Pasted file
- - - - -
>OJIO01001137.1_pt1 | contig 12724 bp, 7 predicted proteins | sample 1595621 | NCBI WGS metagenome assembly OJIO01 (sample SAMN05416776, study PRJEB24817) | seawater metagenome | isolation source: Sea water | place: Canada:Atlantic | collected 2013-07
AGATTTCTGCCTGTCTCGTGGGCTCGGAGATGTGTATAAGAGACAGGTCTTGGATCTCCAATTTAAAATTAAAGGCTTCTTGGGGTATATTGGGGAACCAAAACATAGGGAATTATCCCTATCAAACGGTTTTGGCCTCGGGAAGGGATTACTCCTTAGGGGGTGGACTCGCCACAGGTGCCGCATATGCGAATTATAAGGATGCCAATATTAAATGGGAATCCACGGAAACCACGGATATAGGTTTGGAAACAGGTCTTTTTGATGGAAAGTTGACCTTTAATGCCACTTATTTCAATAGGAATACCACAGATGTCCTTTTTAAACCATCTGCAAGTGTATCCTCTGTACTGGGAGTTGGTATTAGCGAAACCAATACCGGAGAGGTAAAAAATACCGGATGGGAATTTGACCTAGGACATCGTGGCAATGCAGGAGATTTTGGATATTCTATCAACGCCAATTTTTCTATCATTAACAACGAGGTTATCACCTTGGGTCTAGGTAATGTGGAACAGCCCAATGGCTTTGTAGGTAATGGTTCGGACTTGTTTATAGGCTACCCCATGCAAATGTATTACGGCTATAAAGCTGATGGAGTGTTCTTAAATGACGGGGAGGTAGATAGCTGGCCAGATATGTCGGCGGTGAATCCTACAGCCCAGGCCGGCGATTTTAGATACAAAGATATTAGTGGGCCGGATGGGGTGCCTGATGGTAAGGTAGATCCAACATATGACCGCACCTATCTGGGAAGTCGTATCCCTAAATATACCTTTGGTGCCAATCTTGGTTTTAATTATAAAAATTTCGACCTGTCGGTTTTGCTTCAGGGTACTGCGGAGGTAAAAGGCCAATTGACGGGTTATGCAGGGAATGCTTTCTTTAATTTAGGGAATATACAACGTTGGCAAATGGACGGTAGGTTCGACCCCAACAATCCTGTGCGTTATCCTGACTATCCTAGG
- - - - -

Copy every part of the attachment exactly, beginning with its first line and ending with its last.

>OJIO01001137.1_pt1 | contig 12724 bp, 7 predicted proteins | sample 1595621 | NCBI WGS metagenome assembly OJIO01 (sample SAMN05416776, study PRJEB24817) | seawater metagenome | isolation source: Sea water | place: Canada:Atlantic | collected 2013-07
AGATTTCTGCCTGTCTCGTGGGCTCGGAGATGTGTATAAGAGACAGGTCTTGGATCTCCAATTTAAAATTAAAGGCTTCTTGGGGTATATTGGGGAACCAAAACATAGGGAATTATCCCTATCAAACGGTTTTGGCCTCGGGAAGGGATTACTCCTTAGGGGGTGGACTCGCCACAGGTGCCGCATATGCGAATTATAAGGATGCCAATATTAAATGGGAATCCACGGAAACCACGGATATAGGTTTGGAAACAGGTCTTTTTGATGGAAAGTTGACCTTTAATGCCACTTATTTCAATAGGAATACCACAGATGTCCTTTTTAAACCATCTGCAAGTGTATCCTCTGTACTGGGAGTTGGTATTAGCGAAACCAATACCGGAGAGGTAAAAAATACCGGATGGGAATTTGACCTAGGACATCGTGGCAATGCAGGAGATTTTGGATATTCTATCAACGCCAATTTTTCTATCATTAACAACGAGGTTATCACCTTGGGTCTAGGTAATGTGGAACAGCCCAATGGCTTTGTAGGTAATGGTTCGGACTTGTTTATAGGCTACCCCATGCAAATGTATTACGGCTATAAAGCTGATGGAGTGTTCTTAAATGACGGGGAGGTAGATAGCTGGCCAGATATGTCGGCGGTGAATCCTACAGCCCAGGCCGGCGATTTTAGATACAAAGATATTAGTGGGCCGGATGGGGTGCCTGATGGTAAGGTAGATCCAACATATGACCGCACCTATCTGGGAAGTCGTATCCCTAAATATACCTTTGGTGCCAATCTTGGTTTTAATTATAAAAATTTCGACCTGTCGGTTTTGCTTCAGGGTACTGCGGAGGTAAAAGGCCAATTGACGGGTTATGCAGGGAATGCTTTCTTTAATTTAGGGAATATACAACGTTGGCAAATGGACGGTAGGTTCGACCCCAACAATCCTGTGCGTTATCCTGACTATCCTAGG